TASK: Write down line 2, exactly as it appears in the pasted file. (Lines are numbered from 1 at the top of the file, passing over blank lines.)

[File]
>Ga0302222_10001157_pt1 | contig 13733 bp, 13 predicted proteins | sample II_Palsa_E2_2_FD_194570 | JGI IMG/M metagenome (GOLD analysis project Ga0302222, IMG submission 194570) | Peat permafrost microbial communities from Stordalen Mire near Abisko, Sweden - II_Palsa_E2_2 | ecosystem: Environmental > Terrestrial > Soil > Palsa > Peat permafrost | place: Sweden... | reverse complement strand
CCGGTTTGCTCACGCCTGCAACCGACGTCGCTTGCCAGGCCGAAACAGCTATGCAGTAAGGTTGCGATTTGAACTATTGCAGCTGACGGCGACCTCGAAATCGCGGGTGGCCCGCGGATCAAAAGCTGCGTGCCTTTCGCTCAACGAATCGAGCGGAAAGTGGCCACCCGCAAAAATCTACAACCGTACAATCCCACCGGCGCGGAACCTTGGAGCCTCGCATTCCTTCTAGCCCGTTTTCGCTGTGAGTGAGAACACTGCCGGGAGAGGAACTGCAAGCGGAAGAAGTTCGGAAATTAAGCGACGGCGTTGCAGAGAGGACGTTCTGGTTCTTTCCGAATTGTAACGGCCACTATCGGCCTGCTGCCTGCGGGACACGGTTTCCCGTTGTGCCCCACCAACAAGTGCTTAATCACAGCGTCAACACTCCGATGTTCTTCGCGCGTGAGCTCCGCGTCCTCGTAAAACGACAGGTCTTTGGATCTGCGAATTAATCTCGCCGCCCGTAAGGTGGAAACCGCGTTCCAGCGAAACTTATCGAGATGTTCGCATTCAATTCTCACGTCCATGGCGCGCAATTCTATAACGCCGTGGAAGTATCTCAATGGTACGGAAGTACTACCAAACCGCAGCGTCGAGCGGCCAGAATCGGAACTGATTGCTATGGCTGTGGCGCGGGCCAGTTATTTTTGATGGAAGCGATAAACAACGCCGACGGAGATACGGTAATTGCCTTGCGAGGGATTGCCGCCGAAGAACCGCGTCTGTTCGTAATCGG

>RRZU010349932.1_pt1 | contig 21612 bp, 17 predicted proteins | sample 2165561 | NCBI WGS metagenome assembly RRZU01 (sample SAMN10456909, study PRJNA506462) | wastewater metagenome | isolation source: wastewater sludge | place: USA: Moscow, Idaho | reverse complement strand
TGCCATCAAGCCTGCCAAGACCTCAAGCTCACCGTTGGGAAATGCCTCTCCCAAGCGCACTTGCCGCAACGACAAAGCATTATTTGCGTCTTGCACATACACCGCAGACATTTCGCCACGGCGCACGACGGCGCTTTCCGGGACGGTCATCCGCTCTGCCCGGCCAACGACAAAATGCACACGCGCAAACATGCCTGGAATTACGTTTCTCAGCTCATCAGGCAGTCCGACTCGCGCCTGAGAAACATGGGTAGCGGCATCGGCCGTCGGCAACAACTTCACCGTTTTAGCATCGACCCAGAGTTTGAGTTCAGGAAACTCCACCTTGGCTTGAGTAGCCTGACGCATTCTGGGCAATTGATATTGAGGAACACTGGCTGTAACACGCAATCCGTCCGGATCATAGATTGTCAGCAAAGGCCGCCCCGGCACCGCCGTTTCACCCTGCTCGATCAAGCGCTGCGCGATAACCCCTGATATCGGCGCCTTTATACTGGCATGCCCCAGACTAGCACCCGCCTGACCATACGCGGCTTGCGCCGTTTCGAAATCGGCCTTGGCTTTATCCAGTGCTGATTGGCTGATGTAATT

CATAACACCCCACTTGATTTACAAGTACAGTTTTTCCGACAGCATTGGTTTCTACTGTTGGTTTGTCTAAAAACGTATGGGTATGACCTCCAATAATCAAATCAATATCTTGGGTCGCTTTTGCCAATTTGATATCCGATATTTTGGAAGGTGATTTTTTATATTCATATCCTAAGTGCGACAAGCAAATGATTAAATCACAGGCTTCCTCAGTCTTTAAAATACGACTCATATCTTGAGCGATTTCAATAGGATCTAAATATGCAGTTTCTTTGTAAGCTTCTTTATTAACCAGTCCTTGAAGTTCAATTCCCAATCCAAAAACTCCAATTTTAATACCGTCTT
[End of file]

CCGGTTTGCTCACGCCTGCAACCGACGTCGCTTGCCAGGCCGAAACAGCTATGCAGTAAGGTTGCGATTTGAACTATTGCAGCTGACGGCGACCTCGAAATCGCGGGTGGCCCGCGGATCAAAAGCTGCGTGCCTTTCGCTCAACGAATCGAGCGGAAAGTGGCCACCCGCAAAAATCTACAACCGTACAATCCCACCGGCGCGGAACCTTGGAGCCTCGCATTCCTTCTAGCCCGTTTTCGCTGTGAGTGAGAACACTGCCGGGAGAGGAACTGCAAGCGGAAGAAGTTCGGAAATTAAGCGACGGCGTTGCAGAGAGGACGTTCTGGTTCTTTCCGAATTGTAACGGCCACTATCGGCCTGCTGCCTGCGGGACACGGTTTCCCGTTGTGCCCCACCAACAAGTGCTTAATCACAGCGTCAACACTCCGATGTTCTTCGCGCGTGAGCTCCGCGTCCTCGTAAAACGACAGGTCTTTGGATCTGCGAATTAATCTCGCCGCCCGTAAGGTGGAAACCGCGTTCCAGCGAAACTTATCGAGATGTTCGCATTCAATTCTCACGTCCATGGCGCGCAATTCTATAACGCCGTGGAAGTATCTCAATGGTACGGAAGTACTACCAAACCGCAGCGTCGAGCGGCCAGAATCGGAACTGATTGCTATGGCTGTGGCGCGGGCCAGTTATTTTTGATGGAAGCGATAAACAACGCCGACGGAGATACGGTAATTGCCTTGCGAGGGATTGCCGCCGAAGAACCGCGTCTGTTCGTAATCGG